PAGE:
Understanding "Low-T" in Young Men
Posted By: Dr. Gary Bellman on September 7, 2018
When the testicles do not produce enough of the male hormone testosterone, the condition is called testosterone deficiency or male hypogonadism. Primary hypogonadism results from a testicular disorder, while secondary hypogonadism involves a malfunction in the hypothalamus or pituitary gland, parts of the brain that trigger testosterone production.
Substances like marijuana or cannabis may contribute to impotence among teenage boys. Testosterone levels also may go down temporarily after exposure to cannabinoids in marijuana. Marijuana, however, is not the sole contributor to testosterone deficiency in young men.
Some congenital conditions can cause low testosterone in younger men. Klinefelter syndrome, for instance, results from an abnormality of the sex chromosomes. Males normally have one X and one Y chromosome, but males with Klinefelter syndrome have two or more X chromosomes along with one Y chromosome. The extra X chromosomes cause abnormal development of the testicles, resulting in low testosterone production. Kallmann syndrome, in contrast, involves a defect in the hypothalamus, which controls the release of pituitary hormones and can cause low testosterone. Other hereditary conditions that can result in low testosterone include Prader-Willi syndrome, in which the genitals are underdeveloped, and adult muscular dystrophy.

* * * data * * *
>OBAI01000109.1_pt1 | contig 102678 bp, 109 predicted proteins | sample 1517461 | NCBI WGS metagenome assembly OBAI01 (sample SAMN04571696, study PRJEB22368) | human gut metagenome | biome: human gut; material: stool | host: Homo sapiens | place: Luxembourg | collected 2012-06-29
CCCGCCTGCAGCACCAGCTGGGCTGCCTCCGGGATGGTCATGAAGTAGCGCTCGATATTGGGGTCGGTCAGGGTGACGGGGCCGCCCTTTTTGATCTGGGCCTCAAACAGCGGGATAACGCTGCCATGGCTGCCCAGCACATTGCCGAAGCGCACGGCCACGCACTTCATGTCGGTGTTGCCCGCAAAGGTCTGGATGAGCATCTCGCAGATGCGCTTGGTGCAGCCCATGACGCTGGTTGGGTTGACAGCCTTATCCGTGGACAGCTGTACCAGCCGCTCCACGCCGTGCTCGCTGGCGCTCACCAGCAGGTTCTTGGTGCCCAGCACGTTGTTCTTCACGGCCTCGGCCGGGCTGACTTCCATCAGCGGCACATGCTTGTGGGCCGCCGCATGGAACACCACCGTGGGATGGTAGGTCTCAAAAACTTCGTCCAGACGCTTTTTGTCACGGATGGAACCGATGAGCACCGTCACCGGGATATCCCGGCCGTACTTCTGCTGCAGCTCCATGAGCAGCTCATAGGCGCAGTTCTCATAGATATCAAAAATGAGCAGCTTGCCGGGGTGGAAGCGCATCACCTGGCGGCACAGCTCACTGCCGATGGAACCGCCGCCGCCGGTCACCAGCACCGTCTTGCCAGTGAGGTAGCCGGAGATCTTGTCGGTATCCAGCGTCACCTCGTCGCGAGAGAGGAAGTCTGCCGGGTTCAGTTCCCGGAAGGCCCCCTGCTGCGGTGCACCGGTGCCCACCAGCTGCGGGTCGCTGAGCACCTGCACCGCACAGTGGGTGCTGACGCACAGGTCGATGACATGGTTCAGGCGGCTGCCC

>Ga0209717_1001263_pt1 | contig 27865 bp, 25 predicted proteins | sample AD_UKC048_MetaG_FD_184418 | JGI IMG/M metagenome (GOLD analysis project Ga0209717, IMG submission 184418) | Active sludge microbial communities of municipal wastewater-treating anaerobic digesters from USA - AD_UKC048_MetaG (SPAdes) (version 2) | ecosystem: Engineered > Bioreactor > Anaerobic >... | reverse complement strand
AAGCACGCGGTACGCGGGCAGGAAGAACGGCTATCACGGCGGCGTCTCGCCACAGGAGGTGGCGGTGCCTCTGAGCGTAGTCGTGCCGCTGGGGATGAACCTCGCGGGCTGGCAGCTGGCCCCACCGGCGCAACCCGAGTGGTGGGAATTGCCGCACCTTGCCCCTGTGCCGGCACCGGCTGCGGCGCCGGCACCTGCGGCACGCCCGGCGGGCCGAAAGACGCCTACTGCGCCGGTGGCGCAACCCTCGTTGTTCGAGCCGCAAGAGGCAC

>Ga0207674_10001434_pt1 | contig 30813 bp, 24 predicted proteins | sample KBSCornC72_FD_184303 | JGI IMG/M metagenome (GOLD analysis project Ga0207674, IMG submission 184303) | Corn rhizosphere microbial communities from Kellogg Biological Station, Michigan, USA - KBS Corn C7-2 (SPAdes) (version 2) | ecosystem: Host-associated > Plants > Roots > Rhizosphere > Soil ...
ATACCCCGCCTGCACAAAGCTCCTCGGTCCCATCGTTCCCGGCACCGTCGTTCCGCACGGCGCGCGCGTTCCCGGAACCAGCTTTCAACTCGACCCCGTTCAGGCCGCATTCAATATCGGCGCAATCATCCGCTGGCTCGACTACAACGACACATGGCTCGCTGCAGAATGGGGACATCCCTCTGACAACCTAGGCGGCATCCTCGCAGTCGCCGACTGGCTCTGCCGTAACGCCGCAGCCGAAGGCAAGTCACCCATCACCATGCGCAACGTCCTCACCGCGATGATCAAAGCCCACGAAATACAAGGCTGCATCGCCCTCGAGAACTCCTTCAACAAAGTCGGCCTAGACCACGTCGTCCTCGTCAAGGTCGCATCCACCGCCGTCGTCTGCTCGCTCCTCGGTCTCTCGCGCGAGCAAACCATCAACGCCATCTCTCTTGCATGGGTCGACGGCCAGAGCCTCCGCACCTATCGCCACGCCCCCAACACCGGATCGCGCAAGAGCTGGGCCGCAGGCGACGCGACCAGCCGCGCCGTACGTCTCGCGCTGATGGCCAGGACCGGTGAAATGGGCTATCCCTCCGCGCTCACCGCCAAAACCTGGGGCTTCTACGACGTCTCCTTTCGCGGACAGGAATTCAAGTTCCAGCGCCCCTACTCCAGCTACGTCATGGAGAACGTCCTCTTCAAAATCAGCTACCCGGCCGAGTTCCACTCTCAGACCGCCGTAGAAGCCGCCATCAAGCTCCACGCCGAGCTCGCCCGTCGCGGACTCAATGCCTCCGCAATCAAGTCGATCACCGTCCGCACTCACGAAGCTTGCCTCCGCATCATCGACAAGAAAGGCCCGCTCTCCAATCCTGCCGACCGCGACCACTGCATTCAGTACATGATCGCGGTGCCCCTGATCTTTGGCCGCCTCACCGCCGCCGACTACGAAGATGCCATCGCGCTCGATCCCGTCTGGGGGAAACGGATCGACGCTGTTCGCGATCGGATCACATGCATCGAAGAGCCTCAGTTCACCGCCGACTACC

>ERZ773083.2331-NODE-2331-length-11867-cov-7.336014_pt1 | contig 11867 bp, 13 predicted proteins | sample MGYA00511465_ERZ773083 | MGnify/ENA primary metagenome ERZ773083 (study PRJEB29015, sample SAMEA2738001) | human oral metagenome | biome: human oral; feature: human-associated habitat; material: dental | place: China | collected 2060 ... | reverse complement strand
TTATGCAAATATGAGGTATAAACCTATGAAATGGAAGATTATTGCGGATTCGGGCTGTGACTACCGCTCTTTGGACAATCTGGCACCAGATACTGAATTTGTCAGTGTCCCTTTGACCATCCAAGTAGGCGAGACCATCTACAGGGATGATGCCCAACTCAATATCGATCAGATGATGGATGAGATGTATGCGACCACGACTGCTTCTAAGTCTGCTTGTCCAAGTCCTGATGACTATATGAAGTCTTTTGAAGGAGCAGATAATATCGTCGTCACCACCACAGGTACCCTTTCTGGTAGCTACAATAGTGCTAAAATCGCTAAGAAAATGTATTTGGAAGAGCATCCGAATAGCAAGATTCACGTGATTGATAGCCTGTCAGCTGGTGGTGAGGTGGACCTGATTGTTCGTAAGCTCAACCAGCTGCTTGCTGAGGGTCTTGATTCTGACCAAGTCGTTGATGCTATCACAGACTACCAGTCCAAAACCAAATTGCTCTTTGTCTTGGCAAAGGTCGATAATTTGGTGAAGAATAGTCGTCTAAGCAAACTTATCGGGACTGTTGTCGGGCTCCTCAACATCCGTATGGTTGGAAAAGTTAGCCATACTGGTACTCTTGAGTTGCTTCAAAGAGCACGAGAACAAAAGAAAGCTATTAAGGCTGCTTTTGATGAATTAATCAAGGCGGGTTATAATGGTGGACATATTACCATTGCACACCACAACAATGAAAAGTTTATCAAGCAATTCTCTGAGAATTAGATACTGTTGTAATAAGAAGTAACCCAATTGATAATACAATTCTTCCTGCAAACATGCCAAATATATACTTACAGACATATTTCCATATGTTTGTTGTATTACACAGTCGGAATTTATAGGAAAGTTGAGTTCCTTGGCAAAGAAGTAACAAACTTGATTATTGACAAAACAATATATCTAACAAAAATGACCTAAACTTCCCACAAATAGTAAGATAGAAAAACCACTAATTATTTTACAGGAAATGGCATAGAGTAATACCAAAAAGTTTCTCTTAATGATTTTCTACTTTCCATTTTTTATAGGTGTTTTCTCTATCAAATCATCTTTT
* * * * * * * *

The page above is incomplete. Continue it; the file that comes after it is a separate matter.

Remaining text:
Toxic exposures such as radiation or chemotherapy may contribute to testicular failure that causes testosterone deficiency. Endocrine deficiencies such as central hypothyroidism or secondary adrenal insufficiency contribute to testosterone deficiencies in young men.
Many studies have evaluated conditions that occur in young men with testosterone deficiency. A deficiency is associated with lower strength and protein anabolism in young men. Metabolic processes like muscular growth and recovery require protein anabolism. Young men with low testosterone levels experienced higher adiposity and lower fat oxidation. Adiposity refers to fat stores in the body and fax oxidation refers to the metabolic process that "burns" fat for energy. Other symptoms of testosterone deficiency in young men include impotence, loss of libido and inability or poor ability to concentrate.
How Do I Get a Proper Diagnosis?
Diagnosing testosterone deficiency in young men involves laboratory testing that evaluates hormone levels and tries to identify any contributing conditions. A semen analysis and testicular biopsy may indicate testicular disorders. Pituitary imaging can help identify pituitary abnormalities; studies may reveal genetic abnormalities that contribute to insufficient hormone production.
Treatment for hypogonadism in young men involves testosterone replacement therapy. Replacement therapy may involve testosterone injections or pellets. Topical treatments may include testosterone patches or topical gel. Gonadal stimulation therapy such as HCG therapy may benefit young men with testosterone deficiencies who are interested in fertility.
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